A song about an island called Tulagi made the hit parade, too – but the original GI words would have burnt the label off the record. The boys that wrote that epic didn’t think much of McArthur, and I can’t say they didn’t have a legitimate gripe. The guys that cleaned it up had their work cut out for them.
You weren’t supposed to say anything to a woman or child, or in earshot of a woman or child, you wouldn’t say to your preacher -but I remember many a day digging postholes when verses like “I wish I was a diamond, upon my Lulu’s hand,” and Rudyard Kipling’s “The bards they sing of an English King/who lived many long years ago” made long hot tiresome days a whole lot shorter, and the blisters I was wearing on my blisters a heap easier to bear.
And I have heard more than several versions of Frankie and Johnny sung – and I can’t say here what Johnnie was doing to “Nellie Fly” but “He was her man, alright, but he was doing her wrong,” and it upset Frankie mightily in all the versions – and “Frankie and Johnnie,” and songs like it sure helped make a bunch of hot and miserable days unloading cars of fertilizer, roofing tin, and sheet rock a whole lot shorter.
No – you weren’t supposed to say anything around or to a woman or a child that you wouldn’t say to your preacher – and in my book you still aren’t – but out in the fields, in the warehouses and box cars, anywhere men worked with men a song would make the day go faster and keep ruffled tempers soothed. That was, if not good, surely not bad.
It wasn’t like it is today. The doggone radio is full of junk I consider “stag only.” Or worse. Junk that’s a whole lot worse than anything I ever heard as a kid. Mean, bad stuff. Back when I was a kid I only heard one naughty song sung in public, one time, and that’s when those mean Cooter Twins put the hooks to Mullendore’s wife. They put a burr under her saddle, and did she buck!
THE Mullendores were and are big shots in Oklahoma, but the Banker was no kin to The Mullendores. The Banker and his squaw just revelled in the name.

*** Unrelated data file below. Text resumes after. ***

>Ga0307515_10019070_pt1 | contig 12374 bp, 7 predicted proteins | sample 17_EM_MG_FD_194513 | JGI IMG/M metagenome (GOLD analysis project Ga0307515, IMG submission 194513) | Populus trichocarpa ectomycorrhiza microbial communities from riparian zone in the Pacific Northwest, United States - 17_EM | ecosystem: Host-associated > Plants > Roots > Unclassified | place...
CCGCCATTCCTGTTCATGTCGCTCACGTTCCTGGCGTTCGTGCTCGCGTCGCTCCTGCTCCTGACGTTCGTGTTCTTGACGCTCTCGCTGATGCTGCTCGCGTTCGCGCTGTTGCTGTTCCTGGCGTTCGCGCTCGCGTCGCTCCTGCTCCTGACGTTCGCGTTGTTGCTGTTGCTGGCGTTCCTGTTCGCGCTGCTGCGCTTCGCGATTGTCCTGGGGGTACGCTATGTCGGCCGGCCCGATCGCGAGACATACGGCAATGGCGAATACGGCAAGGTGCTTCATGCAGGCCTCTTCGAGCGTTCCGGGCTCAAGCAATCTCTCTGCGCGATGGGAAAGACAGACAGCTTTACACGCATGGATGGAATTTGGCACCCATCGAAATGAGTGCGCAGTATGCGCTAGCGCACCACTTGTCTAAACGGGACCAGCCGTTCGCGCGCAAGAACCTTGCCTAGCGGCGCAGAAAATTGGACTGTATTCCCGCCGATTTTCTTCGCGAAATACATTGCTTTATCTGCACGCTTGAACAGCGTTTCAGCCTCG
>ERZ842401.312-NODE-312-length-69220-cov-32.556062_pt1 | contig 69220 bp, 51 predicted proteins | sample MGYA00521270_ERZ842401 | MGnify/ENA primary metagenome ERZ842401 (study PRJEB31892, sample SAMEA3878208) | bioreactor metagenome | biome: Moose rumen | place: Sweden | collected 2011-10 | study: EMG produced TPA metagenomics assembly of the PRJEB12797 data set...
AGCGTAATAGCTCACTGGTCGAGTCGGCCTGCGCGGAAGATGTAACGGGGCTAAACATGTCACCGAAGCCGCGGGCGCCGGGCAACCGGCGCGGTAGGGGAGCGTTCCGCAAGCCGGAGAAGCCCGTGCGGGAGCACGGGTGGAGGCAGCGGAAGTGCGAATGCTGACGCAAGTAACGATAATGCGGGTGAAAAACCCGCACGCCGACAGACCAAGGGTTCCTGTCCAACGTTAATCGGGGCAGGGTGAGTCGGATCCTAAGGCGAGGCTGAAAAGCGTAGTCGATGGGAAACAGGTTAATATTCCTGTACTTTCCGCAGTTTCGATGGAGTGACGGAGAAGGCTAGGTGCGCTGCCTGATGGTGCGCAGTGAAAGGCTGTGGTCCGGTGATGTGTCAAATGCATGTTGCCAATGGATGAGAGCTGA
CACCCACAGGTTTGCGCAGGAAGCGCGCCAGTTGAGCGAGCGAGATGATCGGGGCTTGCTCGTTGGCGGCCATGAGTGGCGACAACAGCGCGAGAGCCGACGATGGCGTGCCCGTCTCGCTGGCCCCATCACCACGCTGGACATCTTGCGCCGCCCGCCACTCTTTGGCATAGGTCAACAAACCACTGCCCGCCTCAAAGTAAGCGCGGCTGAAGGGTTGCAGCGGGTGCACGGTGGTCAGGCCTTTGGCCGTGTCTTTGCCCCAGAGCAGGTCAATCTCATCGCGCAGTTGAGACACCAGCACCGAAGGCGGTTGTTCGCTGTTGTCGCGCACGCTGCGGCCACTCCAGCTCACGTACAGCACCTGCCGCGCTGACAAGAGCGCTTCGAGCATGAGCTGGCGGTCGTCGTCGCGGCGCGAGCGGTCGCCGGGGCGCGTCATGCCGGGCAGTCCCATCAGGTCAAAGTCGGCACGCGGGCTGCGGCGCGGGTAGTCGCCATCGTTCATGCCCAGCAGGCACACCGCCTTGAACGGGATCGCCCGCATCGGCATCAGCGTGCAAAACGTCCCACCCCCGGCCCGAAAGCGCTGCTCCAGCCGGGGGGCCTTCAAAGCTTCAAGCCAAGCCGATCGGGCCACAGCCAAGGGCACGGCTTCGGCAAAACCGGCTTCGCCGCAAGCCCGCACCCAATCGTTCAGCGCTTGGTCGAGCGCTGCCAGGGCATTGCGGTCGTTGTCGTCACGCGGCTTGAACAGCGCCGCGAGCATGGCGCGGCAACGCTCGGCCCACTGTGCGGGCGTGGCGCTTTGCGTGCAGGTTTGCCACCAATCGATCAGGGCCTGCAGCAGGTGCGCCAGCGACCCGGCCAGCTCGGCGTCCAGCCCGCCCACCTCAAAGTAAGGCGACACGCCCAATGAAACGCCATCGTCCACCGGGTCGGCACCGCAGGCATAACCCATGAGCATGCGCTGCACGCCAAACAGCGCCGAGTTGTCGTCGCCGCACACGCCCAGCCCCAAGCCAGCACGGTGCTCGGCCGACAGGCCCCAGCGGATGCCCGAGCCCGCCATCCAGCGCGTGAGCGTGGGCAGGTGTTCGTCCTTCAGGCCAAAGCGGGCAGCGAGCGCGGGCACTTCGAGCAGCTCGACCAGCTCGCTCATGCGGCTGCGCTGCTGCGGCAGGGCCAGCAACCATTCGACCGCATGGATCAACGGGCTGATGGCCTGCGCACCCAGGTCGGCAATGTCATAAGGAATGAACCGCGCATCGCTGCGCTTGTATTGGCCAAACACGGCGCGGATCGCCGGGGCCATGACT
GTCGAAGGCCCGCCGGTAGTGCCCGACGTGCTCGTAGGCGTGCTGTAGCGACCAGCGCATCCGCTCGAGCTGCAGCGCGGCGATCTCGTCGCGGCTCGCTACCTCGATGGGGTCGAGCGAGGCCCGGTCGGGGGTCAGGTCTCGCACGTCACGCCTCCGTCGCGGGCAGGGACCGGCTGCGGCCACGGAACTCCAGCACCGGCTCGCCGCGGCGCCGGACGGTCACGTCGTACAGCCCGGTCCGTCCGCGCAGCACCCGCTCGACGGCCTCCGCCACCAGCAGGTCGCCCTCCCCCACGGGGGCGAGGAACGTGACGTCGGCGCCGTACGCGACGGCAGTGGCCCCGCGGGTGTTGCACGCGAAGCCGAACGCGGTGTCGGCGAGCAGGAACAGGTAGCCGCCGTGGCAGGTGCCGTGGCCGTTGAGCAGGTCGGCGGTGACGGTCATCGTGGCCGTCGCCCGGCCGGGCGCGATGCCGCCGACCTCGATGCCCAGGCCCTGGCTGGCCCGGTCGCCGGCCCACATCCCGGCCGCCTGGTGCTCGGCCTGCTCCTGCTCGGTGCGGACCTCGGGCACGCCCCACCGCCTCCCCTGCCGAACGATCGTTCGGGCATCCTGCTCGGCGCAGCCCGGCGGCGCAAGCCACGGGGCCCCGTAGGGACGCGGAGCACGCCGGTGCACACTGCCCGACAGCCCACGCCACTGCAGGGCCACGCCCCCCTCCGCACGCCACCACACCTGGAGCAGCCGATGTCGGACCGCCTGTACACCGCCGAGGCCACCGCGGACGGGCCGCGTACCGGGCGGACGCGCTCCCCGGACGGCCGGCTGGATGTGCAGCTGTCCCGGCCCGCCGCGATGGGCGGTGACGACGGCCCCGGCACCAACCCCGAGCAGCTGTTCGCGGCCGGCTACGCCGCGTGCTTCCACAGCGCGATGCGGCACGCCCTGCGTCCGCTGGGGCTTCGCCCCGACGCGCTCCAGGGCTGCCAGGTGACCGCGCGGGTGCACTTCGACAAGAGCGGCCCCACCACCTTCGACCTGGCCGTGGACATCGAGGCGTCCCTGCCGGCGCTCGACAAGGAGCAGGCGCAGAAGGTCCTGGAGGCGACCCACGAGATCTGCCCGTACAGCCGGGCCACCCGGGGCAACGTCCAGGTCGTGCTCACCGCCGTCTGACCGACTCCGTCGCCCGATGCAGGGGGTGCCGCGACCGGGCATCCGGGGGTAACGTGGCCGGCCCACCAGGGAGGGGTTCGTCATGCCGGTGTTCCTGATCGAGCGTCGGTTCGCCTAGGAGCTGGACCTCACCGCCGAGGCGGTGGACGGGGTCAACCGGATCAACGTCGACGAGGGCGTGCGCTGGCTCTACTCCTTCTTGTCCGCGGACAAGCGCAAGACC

The Banker’s wife, I cannot for the life of me remember her given name, was one of these women that were just so, so, so snooty. I understand she was waiting tables and dancing for nickels in a Kansas City dive when Mullendore found her – and what Mullendore found was the not-very-attractive daughter of a “‘hoppered out” Kansas farmer who was doing the best she could to survive.
He was nothing special, either, just a conscript plowboy with some rich but distant relatives, “seeing the world on a 48 hour pass.” When the preacher said “Do you take this woman,” Mullendore still had 36 hours left on the pass!
He was a hick from the sticks when he married her, but after he went back to camp they rose in the world plenty. After the ‘flu epidemic wiped out Mullendore’s family and the inheritance came through, she acted and dressed like the creme de la creme. Even though most folks thought she was still buttermilk.
It’s a good thing the County has a dry climate ’cause she would have drowned, sure, she kept her nose stuck so high in the air. She had a lot of nose to stick, too. ‘Fact, she had a pretty good lot of everything, and she kept all of it covered up with the latest London and Paris fashions, too. Large sizes.
She dressed like a society Dame showing off a new drawing room for Better Homes and Gardens while garbed in a new Paree coordinated outfit. When that hefty woman would go prancin’ off down the main drag in her imported gaberdine slacks, she reminded you of two pigs in a gunny sack! She was sure a sight.
She was one of the four worst drivers I ever saw. My Dad called her a dizzy squaw, and that was a name he reserved for the worst of the worst. Dad said she couldn’t drive a car, she needed to put a rope on it and lead it. Either that, or mount a surveyors transit over the steering wheel so she could keep in a straight line.
It wasn’t so much she didn’t want to give you half of the road, but she thought her part was the center cut. She drove straddling the stripe. She drove like she had a clear title to the road in her glove compartment.
You were sure welcome to take the ditch when you met her because she didn’t have no “git over and give you room” to her. Dad would try to turn off whenever he saw her coming. Her or her car, the one my Dad called “Rain in the Face.”